- Opportunities for community leadership in providing services to the underserved.
Workshop presentations by federal policymakers, clinicians, and representatives of academia and nonprofit organizations serving at-risk groups were organized to address the following topics:
- Demographics, major risk factors, and unique characteristics of the populations.
- Health care access and telecommunications technology issues.
- Public and private sector policy issues.
- Programs and applications impacting underserved populations: capacity-building initiatives.
Through their discussions of these issues, the participants identified 10 broad themes that they believed needed to be addressed:
- A broader definition of telehealth to include a wide range of both technologies and potential applications.
- A better definition of "underserved" populations to include rural as well as inner-city residents, the elderly, the disabled, many minorities, and those particularly at-risk for some conditions or diseases.
- Empowerment of individual members of at-risk groups so that they may better understand the potential that various technologies hold for them.
- The need to overcome disenfranchisement of groups so that appropriate technologies may be developed in consideration of their unique needs, including better interfaces.
- Sharing of information in "real-time" so that advances in technology may be instantly available to special groups in consideration of their needs.
- Thinking "outside the box" so that technology development and the needs of users may be meshed more closely from the onset, before technologies are deployed for the general public.
- Leveraging existing resources so that users may take better advantage of existing federal, state, and private sector development efforts as well as those of the communities in which special populations reside.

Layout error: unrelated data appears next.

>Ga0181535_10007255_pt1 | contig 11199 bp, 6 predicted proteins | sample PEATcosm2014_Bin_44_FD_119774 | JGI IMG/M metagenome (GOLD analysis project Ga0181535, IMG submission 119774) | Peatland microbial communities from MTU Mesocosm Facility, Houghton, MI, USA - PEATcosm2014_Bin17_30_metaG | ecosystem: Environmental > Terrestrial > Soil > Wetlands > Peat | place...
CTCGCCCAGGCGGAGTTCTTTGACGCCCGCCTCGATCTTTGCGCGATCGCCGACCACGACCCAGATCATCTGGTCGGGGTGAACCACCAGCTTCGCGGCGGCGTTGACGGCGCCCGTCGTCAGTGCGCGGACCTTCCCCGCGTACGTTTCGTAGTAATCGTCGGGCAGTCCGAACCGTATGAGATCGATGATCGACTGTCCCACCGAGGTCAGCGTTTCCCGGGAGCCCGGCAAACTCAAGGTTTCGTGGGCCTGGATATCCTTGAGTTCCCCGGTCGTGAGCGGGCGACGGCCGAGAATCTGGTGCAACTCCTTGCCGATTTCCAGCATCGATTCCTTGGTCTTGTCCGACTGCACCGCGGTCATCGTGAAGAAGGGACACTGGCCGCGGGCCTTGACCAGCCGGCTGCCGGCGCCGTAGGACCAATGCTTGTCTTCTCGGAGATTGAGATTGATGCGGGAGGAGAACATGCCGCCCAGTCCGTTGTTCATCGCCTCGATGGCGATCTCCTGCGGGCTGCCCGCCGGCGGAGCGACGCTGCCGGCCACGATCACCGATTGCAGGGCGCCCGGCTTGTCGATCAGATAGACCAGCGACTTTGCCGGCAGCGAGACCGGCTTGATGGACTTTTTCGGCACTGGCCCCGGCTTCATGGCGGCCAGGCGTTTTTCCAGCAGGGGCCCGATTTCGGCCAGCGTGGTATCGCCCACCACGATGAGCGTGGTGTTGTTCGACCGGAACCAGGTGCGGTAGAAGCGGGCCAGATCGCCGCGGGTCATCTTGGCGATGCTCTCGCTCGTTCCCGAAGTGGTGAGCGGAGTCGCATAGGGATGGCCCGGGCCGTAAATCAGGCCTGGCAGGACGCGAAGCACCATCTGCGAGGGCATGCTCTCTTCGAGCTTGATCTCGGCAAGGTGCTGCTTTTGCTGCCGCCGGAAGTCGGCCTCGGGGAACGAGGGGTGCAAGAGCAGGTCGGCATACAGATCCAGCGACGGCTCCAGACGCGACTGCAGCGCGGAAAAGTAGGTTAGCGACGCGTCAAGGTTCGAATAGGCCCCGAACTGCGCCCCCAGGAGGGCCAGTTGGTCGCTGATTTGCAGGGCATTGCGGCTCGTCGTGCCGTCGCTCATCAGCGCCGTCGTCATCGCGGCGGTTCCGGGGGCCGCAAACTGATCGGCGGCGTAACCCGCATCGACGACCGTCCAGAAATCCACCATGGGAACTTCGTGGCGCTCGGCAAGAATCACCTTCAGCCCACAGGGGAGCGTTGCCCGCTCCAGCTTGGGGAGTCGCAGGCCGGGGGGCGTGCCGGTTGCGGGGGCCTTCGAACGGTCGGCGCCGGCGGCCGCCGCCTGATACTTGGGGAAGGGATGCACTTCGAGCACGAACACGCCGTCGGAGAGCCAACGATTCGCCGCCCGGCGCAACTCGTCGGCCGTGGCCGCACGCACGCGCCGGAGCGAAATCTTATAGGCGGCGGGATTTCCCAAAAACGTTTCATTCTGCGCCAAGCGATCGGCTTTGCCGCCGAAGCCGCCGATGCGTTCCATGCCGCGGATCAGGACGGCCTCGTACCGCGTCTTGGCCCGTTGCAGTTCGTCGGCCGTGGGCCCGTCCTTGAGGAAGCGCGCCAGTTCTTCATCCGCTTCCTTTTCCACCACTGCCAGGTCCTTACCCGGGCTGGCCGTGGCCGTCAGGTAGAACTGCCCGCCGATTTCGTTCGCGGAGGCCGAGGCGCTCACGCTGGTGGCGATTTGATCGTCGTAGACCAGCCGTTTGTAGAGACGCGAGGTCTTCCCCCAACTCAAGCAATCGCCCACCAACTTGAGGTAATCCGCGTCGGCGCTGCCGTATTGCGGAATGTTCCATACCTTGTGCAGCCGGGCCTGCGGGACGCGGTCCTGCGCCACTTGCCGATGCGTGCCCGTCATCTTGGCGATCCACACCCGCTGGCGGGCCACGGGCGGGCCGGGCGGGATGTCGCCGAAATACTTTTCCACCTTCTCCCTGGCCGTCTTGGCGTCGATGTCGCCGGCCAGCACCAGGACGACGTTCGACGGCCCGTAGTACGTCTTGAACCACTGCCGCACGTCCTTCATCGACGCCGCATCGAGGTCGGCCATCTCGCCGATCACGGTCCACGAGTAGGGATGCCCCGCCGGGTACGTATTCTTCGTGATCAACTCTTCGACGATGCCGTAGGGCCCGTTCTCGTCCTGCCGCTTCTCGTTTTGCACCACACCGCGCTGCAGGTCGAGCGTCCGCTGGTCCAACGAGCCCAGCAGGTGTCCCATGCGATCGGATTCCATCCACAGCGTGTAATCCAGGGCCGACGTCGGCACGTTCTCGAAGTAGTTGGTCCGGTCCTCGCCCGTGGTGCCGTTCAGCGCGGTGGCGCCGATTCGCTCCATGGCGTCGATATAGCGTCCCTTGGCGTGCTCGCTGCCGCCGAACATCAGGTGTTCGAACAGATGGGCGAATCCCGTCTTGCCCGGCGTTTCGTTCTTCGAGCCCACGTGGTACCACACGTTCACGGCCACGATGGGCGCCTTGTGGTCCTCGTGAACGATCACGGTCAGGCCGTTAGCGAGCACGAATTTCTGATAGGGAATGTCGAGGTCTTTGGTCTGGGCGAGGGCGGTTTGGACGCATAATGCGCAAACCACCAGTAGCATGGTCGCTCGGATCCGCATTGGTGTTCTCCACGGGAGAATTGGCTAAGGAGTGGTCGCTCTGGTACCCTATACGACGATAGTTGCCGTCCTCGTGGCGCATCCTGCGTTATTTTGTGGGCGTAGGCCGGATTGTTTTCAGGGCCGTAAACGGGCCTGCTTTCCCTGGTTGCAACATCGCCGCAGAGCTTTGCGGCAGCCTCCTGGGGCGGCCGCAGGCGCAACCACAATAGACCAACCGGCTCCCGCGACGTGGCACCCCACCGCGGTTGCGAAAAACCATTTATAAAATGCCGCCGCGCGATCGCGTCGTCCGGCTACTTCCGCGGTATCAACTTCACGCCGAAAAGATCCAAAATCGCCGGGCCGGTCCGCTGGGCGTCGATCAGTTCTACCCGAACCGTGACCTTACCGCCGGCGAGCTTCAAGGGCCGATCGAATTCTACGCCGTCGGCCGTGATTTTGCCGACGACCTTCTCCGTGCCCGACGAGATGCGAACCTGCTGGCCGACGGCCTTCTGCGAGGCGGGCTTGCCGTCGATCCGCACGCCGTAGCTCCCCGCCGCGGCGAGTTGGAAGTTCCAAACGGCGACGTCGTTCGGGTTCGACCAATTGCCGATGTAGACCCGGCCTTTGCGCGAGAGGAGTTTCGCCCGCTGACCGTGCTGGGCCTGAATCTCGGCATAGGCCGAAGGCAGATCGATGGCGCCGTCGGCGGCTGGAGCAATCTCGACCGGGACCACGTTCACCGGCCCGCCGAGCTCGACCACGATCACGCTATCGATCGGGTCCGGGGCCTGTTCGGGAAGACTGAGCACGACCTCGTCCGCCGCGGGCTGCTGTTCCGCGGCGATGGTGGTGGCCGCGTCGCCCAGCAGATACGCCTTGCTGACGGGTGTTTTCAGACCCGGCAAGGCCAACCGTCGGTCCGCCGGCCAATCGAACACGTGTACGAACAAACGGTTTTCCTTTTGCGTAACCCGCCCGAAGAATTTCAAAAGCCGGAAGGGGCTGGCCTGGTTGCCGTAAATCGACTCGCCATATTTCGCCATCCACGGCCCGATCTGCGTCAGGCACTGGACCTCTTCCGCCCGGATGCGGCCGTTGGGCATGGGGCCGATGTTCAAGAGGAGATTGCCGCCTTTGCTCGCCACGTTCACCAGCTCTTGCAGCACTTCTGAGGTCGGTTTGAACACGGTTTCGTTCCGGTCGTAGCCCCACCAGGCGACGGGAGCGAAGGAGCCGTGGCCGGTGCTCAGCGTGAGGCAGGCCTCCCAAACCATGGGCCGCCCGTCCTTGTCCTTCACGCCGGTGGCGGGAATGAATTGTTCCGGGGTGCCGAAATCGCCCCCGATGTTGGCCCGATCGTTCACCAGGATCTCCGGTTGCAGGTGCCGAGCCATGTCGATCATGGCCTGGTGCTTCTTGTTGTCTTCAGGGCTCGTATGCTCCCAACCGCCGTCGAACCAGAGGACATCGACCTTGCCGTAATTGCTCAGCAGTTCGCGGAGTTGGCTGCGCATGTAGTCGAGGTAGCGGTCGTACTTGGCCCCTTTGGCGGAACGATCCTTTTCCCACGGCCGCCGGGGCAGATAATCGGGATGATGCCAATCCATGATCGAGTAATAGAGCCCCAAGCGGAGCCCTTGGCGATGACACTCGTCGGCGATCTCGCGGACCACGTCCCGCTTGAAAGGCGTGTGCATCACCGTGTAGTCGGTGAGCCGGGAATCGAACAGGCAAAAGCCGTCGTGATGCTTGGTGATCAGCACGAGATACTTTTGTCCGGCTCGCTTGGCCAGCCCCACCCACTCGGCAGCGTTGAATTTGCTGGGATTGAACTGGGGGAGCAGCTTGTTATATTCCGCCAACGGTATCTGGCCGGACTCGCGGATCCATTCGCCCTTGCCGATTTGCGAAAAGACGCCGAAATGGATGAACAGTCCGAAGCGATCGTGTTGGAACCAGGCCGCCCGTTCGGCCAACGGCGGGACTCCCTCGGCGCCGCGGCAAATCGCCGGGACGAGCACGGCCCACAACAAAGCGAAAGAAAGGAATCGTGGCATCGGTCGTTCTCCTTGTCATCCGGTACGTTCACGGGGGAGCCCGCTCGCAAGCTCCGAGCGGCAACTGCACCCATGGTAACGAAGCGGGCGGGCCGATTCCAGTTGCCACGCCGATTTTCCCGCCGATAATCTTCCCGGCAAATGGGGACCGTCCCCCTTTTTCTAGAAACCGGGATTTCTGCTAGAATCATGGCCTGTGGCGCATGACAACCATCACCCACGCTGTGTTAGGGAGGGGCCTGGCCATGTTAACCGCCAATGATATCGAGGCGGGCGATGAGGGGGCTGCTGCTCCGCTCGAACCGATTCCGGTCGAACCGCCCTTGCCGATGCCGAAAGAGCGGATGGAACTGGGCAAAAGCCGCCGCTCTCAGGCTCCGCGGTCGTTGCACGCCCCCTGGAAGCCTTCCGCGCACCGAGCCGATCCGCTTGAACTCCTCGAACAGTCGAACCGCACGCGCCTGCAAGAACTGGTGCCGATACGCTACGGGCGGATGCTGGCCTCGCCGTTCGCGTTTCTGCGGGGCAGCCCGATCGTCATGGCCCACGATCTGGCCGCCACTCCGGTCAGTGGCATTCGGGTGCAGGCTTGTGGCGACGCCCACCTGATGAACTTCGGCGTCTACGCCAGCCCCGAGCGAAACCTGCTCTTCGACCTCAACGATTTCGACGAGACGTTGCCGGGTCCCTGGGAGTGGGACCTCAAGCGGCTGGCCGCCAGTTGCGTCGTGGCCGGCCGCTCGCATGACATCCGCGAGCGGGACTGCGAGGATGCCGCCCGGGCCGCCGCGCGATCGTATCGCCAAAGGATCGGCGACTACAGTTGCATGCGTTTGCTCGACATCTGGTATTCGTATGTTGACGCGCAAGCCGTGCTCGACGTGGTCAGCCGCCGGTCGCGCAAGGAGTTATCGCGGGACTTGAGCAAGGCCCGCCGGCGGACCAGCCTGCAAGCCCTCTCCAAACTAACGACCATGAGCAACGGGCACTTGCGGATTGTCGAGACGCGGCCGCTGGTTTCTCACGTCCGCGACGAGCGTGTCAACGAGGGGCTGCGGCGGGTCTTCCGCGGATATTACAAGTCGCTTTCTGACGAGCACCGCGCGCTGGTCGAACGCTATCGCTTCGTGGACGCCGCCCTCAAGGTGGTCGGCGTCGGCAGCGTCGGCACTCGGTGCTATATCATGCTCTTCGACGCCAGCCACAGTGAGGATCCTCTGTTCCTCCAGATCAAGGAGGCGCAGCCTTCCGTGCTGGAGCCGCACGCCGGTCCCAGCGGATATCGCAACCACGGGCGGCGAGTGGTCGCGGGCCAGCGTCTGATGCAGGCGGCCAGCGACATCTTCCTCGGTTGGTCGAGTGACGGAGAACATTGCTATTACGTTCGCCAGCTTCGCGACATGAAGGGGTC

- Obtaining community "buy in" so that telecommunications projects for at-risk populations may be proactively supported by leaders and organizations that may bring to bear additional resources.
- The need for more data to support the evaluation of telecommunications efforts so that better information may be developed regarding costs, quality, and outcomes.
- A shifting paradigm with regard to health care professional education and training, so that professionals of the 21st century will be better equipped to use emerging technology tools in the delivery of care and services for special populations.
- Using these broad themes, workshop participants presented several examples of innovative uses of telecommunications technologies for at-risk populations, including:
- Interactive video in Indiana that enables teens at risk for epileptic seizure to communicate with counselors in Indianapolis.
- Electronic kiosks in Georgia schools that make information available to children at risk for asthma.
- Telemedicine in a south central Los Angeles, Calif., housing project is used to screen and treat preventable blindness in low-income minorities.
- Bidirectional video using ordinary phone lines provides spinal-cord-injury patients with needed services from a rehabilitation center.
Following the presentations of these examples, the participants identified 25 recommendations in the following categories:
- Dissemination of Information: such as distributing results from research and evaluation studies, summarizing and evaluating current projects, exploring new ways of distributing information, and establishing information-exchange programs.
- Public Policy: such as integrating federal telehealth and telemedicine programs and policies and identifying organizations to advocate for telehealth.
- Funding and Sustaining Projects: such as ensuring sustainability of projects by funding evaluations and developing and supporting joint ventures and collaborations.
- Business and Process Issues: such as measuring benefits and costs of technology for specific applications, developing and publishing business models, and developing templates and guidelines.
- Special Needs: such as creating the possibility of telemedicine for the deaf, assessing quality-of-care issues, and extending telemedicine projects to the nursing/allied health field.